Mobility is an important factor in the cities. In my home country Spain, there is a big debate about the use of bikes, and its promotion and problems. See for example the brad new blog in Spanish. I ♥ Bicis (bikes). Here in Denmark, I love biking to work everyday, ok I admit it, not with intense rain or snow.
What comes before the biker or a biking friendly infrastructure? One would say the biker. However, a correct planning it’s crucial. Here I show a video of the evolution of the cities of the Netherlands.

I think in Spain the most important thing that would change the whole mentality is to incentive housing property owners to have a bike parking. For example, in Denmark every building by law has to have a bike parking. I hope in the future some Spanish cities would change their mentality, some of them are taking good steps, but overall still the bike use is minimal. For now, we should keep asking, what comes first, the car or the car friendly infrastructure?

Thanks to Manuel Fernandez for the link, check his web Ateneo Naider.

Along other projects, I have been working on a paper (so far) titled: “Geography and the Entrepreneurial Profile
– A Study of Rural and Urban Populations in Denmark”. It is coauthored with Kristian Nielsen, a great economist from the Business Department. He’s like me, a PhD candidate, but he has many more skills, including the crucial econometric and statistical analysis. We have done a paper based on a survey conducted to more than 2000 people, of which 3/4 were successful entrepreneurs and the other 1/4 were employees.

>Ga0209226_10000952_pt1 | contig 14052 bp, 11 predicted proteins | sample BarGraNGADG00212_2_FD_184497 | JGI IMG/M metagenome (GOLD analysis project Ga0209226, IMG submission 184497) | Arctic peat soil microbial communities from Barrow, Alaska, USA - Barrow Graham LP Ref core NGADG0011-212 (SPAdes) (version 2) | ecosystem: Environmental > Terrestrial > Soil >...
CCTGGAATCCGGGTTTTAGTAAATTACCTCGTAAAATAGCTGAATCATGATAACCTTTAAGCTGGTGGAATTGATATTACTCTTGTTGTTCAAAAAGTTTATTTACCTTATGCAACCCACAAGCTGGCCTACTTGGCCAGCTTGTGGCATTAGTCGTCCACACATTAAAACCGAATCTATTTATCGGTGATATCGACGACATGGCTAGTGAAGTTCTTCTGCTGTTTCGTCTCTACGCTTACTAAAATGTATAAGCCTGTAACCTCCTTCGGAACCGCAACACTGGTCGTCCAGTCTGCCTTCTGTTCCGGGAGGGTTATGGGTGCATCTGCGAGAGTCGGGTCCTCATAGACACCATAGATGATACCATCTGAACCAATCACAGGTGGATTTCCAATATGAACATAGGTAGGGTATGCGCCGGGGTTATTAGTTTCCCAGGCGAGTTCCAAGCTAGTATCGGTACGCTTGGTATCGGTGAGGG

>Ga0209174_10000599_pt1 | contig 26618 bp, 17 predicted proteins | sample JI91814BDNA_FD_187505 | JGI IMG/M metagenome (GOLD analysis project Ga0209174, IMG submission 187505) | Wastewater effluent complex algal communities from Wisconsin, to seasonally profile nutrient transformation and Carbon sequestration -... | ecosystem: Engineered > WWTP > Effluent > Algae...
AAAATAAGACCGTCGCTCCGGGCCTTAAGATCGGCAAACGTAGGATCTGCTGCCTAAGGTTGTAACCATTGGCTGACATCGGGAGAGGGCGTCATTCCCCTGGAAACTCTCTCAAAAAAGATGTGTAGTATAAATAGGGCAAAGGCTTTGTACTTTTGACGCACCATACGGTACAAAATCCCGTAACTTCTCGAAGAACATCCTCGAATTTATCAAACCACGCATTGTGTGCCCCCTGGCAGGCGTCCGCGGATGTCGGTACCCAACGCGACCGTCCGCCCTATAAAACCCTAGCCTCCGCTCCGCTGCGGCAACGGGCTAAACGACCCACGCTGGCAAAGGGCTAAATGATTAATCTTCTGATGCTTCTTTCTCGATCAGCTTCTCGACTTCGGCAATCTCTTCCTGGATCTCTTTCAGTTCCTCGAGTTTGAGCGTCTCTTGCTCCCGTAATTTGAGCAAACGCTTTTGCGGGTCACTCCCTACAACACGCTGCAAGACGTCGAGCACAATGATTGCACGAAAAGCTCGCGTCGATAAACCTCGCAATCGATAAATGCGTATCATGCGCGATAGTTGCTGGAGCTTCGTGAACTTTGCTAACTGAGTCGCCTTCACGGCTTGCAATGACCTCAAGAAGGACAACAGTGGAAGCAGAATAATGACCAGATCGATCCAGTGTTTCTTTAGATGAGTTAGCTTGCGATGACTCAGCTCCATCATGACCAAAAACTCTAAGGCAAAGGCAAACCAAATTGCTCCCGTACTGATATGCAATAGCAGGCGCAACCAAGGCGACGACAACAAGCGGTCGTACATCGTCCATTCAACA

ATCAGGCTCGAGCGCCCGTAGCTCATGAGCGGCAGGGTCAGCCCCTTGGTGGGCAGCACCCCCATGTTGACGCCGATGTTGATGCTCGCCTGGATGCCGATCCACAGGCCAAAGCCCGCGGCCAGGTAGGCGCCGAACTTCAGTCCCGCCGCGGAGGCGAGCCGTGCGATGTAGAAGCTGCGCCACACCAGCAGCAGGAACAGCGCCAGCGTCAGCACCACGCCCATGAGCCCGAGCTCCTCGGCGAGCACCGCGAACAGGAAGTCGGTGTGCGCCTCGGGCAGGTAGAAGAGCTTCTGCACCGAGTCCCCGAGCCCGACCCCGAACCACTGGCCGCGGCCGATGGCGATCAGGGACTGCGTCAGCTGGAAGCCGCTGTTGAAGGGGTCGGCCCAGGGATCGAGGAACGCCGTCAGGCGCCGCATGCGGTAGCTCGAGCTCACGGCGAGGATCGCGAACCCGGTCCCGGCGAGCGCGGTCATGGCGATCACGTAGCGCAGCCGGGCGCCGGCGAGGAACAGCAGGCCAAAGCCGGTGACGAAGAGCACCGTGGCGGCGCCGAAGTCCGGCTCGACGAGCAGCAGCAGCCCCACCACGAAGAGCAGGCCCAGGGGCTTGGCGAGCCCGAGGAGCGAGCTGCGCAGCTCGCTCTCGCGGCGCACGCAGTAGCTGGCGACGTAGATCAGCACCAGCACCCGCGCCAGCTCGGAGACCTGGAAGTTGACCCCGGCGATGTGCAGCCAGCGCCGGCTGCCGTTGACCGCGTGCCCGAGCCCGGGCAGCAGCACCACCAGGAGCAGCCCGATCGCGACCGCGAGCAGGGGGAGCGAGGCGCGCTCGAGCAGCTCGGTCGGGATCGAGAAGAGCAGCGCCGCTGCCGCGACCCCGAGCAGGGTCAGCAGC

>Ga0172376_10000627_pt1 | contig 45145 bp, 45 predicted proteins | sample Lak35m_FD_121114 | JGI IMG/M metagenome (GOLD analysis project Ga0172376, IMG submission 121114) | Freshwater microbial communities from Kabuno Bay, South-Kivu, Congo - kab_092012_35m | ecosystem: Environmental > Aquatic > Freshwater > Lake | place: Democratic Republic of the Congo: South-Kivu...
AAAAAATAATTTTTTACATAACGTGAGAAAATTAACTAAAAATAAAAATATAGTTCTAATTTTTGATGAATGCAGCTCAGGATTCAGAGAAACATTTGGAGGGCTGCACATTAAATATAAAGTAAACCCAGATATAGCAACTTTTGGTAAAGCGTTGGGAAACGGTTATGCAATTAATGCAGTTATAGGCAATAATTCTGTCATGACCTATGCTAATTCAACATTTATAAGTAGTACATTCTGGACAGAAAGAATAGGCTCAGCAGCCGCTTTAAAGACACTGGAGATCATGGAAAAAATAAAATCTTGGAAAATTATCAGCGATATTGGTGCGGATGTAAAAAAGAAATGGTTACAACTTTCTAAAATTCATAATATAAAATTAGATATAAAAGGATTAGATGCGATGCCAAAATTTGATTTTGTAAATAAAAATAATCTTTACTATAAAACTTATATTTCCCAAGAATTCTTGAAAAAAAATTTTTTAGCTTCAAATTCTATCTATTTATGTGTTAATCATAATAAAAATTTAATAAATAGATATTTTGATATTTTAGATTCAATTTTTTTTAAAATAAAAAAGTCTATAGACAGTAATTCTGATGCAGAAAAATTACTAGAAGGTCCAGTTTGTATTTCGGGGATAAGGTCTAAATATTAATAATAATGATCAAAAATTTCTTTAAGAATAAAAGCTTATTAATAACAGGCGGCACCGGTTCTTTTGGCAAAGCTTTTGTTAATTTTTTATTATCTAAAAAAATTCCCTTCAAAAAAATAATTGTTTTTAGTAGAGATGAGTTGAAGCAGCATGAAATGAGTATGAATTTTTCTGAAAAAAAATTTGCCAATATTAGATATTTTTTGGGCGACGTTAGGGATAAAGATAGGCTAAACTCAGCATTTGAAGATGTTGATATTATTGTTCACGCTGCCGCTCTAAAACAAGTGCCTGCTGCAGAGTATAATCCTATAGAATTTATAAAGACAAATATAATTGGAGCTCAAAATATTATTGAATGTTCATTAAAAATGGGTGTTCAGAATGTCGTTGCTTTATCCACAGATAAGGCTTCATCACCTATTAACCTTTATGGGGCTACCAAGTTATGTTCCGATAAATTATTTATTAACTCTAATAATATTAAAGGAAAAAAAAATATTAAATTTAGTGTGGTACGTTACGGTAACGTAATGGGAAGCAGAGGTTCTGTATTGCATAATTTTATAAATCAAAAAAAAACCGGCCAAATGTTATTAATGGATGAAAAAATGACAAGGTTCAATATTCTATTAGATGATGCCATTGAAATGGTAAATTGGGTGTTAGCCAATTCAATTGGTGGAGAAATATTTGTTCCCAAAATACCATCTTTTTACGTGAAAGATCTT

Today there is a huge debate about the importance of living in the city vs. living in the country and its influence in entrepreneurship. We wanted to see if they had any difference in their networks, identity and start-up motivation. More or less the question we rise is: Where do you have more differences: between the urban and rural population, or the entrepreneurs and employees (regardless of geography)?. We have asked this in two conferences we have presented the paper the DRUID and the AAG, and answers are split. What do you think?

At the end of the paper, we wrote a fictional story, but based on true research! to summarize our findings. Here I share with you the story, which probably will not be in the paper for space and copyright reasons. The paper? Soon in your best journal :) If you want to give us some feedback (before we send it to the journal!) we could send it to you, I guess.

The Story